Even though a federal judge has placed an injunction on the Kentucky HEALTH implementation, serious questions remain regarding Medicaid expansion and access to both dental and vision coverage.

We are concerned that some Medicaid clients remain confused and are under the impression that they have lost all benefits. We are hoping for a final decision in the coming weeks so that we can quickly and effectively communicate Medicaid changes to our clients, making sure they will still seek treatment as needed.

 

Medical News: What keeps you up at night? What can Kentucky do to create a better healthcare environment?

Holly Hodge, Bluegrass Care Navigators: Lost revenue due to payer system limitations is an ongoing concern. Hospice reimbursement from Medicare is unique in that patients have benefit periods that must be opened by a hospice. When more than one hospice has been involved in a patient’s care, the hospices can impact each other’s billing and ability to successfully collect for services provided.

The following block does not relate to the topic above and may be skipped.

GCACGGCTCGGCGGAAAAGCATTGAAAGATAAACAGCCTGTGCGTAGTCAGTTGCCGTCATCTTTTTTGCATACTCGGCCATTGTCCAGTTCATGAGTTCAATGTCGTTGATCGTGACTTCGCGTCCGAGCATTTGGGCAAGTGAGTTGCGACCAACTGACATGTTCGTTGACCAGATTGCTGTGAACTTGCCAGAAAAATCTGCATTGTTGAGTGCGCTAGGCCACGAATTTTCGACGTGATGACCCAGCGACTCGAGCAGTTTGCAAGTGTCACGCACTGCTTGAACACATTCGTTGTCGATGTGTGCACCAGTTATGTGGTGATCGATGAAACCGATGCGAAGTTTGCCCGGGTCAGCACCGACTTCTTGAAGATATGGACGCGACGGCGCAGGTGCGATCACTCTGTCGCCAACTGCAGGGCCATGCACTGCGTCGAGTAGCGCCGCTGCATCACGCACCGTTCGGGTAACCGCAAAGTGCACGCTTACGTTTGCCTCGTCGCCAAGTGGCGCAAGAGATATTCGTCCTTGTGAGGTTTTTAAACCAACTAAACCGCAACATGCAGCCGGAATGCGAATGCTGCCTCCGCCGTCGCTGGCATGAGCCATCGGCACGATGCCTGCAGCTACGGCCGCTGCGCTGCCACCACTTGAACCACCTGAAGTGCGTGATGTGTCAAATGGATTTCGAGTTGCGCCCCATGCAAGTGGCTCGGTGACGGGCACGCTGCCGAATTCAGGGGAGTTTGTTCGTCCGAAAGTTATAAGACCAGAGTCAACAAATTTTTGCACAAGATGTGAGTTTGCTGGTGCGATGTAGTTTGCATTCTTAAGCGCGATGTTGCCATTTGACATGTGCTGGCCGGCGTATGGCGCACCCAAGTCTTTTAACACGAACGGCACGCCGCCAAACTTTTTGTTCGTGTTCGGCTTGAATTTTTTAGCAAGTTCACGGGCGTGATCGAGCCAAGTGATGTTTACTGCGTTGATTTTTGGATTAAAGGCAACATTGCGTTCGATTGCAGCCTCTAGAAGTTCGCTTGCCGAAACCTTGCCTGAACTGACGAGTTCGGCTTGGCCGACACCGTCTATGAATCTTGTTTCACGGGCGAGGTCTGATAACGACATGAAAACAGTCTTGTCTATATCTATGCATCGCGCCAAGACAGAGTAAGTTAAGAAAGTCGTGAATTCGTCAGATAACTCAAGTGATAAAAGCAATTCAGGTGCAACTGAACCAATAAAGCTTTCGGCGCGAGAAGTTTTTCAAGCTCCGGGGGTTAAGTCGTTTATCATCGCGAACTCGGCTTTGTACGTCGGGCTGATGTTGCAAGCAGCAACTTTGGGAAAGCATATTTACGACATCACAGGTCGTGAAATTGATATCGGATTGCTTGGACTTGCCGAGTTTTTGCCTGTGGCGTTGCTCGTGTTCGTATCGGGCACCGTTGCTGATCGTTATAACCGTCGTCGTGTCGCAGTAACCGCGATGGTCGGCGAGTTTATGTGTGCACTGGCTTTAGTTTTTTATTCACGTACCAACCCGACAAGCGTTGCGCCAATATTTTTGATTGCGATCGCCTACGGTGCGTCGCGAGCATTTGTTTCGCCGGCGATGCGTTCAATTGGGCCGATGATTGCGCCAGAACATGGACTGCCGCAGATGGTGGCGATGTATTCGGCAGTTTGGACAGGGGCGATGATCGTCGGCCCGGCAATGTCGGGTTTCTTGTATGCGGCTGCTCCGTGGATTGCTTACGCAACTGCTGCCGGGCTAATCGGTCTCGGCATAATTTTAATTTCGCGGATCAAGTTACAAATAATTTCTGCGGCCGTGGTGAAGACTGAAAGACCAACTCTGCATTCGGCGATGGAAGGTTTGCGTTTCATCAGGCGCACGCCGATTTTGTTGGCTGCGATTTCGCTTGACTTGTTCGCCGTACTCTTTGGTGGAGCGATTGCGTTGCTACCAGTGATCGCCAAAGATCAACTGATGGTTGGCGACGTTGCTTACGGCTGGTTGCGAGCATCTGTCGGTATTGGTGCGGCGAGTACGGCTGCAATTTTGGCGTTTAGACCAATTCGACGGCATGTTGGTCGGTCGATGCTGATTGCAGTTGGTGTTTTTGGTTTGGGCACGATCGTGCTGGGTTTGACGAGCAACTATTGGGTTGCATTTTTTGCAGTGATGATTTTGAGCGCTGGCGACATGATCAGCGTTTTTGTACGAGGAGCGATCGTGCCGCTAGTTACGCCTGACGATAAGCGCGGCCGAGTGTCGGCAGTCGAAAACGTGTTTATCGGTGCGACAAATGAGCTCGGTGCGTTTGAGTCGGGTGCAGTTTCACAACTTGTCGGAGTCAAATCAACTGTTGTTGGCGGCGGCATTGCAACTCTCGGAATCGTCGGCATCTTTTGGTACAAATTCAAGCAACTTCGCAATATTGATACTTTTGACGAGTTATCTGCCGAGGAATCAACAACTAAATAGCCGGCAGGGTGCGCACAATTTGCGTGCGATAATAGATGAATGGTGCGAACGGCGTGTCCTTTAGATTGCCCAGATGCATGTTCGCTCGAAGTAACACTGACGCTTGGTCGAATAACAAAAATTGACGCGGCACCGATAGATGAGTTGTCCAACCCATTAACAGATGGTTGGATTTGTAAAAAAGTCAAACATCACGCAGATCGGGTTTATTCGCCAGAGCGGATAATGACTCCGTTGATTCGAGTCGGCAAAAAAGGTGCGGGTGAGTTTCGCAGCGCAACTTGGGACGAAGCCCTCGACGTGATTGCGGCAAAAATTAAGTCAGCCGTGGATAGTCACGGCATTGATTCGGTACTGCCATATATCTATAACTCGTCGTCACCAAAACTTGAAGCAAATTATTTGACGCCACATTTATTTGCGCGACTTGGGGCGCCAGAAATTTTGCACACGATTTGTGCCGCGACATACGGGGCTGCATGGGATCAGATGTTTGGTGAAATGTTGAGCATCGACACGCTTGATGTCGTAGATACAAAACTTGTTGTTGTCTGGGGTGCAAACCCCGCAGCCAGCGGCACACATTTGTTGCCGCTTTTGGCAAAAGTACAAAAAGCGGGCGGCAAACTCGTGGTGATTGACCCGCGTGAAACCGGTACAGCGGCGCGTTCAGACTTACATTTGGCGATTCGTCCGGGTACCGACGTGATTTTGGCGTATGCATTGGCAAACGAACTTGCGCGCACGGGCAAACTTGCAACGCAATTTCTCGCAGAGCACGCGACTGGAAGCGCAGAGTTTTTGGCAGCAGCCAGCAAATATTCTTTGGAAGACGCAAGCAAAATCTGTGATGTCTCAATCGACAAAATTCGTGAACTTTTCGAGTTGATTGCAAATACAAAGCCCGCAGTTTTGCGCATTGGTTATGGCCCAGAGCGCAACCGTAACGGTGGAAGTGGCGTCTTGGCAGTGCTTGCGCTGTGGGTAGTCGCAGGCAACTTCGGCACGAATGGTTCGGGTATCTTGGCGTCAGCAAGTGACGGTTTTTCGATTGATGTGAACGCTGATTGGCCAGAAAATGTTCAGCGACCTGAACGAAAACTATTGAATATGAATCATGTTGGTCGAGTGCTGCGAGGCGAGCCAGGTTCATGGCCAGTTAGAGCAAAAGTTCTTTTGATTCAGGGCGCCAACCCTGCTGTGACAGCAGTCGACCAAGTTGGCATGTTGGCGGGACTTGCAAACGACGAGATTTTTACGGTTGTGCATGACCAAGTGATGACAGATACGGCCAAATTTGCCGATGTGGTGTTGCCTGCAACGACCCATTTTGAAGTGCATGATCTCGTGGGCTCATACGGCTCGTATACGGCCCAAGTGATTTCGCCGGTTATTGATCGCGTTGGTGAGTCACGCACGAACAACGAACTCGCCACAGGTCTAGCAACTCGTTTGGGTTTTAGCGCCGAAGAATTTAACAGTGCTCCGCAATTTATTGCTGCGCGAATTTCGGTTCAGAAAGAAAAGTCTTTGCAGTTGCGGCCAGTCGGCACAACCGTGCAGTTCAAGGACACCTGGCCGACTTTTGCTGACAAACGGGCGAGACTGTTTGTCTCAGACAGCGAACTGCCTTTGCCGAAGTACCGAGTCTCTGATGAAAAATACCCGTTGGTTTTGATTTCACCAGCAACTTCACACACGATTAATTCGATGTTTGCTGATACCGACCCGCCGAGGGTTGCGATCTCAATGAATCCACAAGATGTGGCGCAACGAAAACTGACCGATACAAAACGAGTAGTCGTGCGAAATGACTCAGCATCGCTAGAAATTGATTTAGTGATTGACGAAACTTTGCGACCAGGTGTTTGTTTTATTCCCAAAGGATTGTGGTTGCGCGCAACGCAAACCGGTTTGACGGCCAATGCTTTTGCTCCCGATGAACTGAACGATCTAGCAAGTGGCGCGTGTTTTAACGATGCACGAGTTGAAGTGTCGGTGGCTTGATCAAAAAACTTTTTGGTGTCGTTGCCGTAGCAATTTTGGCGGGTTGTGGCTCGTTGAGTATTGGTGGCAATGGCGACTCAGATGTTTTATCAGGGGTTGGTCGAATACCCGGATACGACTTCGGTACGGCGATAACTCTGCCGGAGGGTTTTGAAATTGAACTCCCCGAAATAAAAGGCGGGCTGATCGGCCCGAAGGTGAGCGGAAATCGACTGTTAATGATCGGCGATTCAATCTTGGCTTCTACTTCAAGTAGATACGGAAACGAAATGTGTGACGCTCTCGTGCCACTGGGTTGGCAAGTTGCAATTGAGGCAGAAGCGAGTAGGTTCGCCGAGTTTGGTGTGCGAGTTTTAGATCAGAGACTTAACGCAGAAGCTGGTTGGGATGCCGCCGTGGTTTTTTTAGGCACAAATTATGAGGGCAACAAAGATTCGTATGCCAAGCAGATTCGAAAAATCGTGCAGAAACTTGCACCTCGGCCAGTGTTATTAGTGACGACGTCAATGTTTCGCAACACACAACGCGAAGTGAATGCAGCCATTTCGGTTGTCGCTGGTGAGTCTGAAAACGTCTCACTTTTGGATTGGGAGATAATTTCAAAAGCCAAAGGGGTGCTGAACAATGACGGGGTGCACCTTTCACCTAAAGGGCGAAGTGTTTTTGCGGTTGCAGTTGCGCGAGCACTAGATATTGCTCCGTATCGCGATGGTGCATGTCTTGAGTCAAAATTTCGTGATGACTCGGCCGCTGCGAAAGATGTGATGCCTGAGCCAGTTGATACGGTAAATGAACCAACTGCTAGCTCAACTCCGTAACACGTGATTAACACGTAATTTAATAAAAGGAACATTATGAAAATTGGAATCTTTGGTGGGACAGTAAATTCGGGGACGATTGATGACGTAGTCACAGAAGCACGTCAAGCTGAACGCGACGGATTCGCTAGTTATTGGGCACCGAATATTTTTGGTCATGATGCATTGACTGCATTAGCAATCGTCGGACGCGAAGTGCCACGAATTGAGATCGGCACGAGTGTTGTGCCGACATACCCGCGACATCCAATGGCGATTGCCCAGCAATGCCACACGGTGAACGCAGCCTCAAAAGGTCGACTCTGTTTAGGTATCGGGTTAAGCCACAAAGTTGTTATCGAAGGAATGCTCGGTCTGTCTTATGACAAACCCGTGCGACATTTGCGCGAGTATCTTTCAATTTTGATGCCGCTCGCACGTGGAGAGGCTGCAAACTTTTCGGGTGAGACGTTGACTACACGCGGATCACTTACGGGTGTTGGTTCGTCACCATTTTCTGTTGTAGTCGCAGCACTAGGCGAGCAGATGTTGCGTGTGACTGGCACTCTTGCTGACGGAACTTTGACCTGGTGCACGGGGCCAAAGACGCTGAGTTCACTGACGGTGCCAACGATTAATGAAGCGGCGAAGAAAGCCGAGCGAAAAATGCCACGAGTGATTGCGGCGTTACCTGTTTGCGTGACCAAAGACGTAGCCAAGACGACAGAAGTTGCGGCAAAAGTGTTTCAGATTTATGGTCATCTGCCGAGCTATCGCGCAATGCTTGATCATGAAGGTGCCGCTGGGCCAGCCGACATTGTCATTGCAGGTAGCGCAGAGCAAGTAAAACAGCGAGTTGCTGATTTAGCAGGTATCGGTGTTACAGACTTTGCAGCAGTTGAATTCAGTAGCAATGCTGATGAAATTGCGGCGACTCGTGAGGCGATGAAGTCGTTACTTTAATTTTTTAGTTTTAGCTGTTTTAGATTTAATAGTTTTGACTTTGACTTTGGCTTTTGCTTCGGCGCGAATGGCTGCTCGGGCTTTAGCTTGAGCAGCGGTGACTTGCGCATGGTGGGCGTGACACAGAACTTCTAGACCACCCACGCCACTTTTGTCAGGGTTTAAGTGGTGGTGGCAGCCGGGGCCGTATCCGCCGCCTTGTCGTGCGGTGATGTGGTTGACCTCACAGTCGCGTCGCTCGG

For example, if a prior hospice provider does not notify Medicare on a timely basis that a patient has been discharged, Medicare will not pay the subsequent provider because the patient is considered to have an open benefit period with the prior provider.

In this instance, the first provider must close the benefit period before the second hospice may bill and to further complicate the process, in these instances, the second provider typically must devote significant staff time to get exception requests honored to pay the related claims. Hospice is unique regarding the benefit periods and this adds a layer of complication to billing that is out of our control which is worrisome when it comes to collections.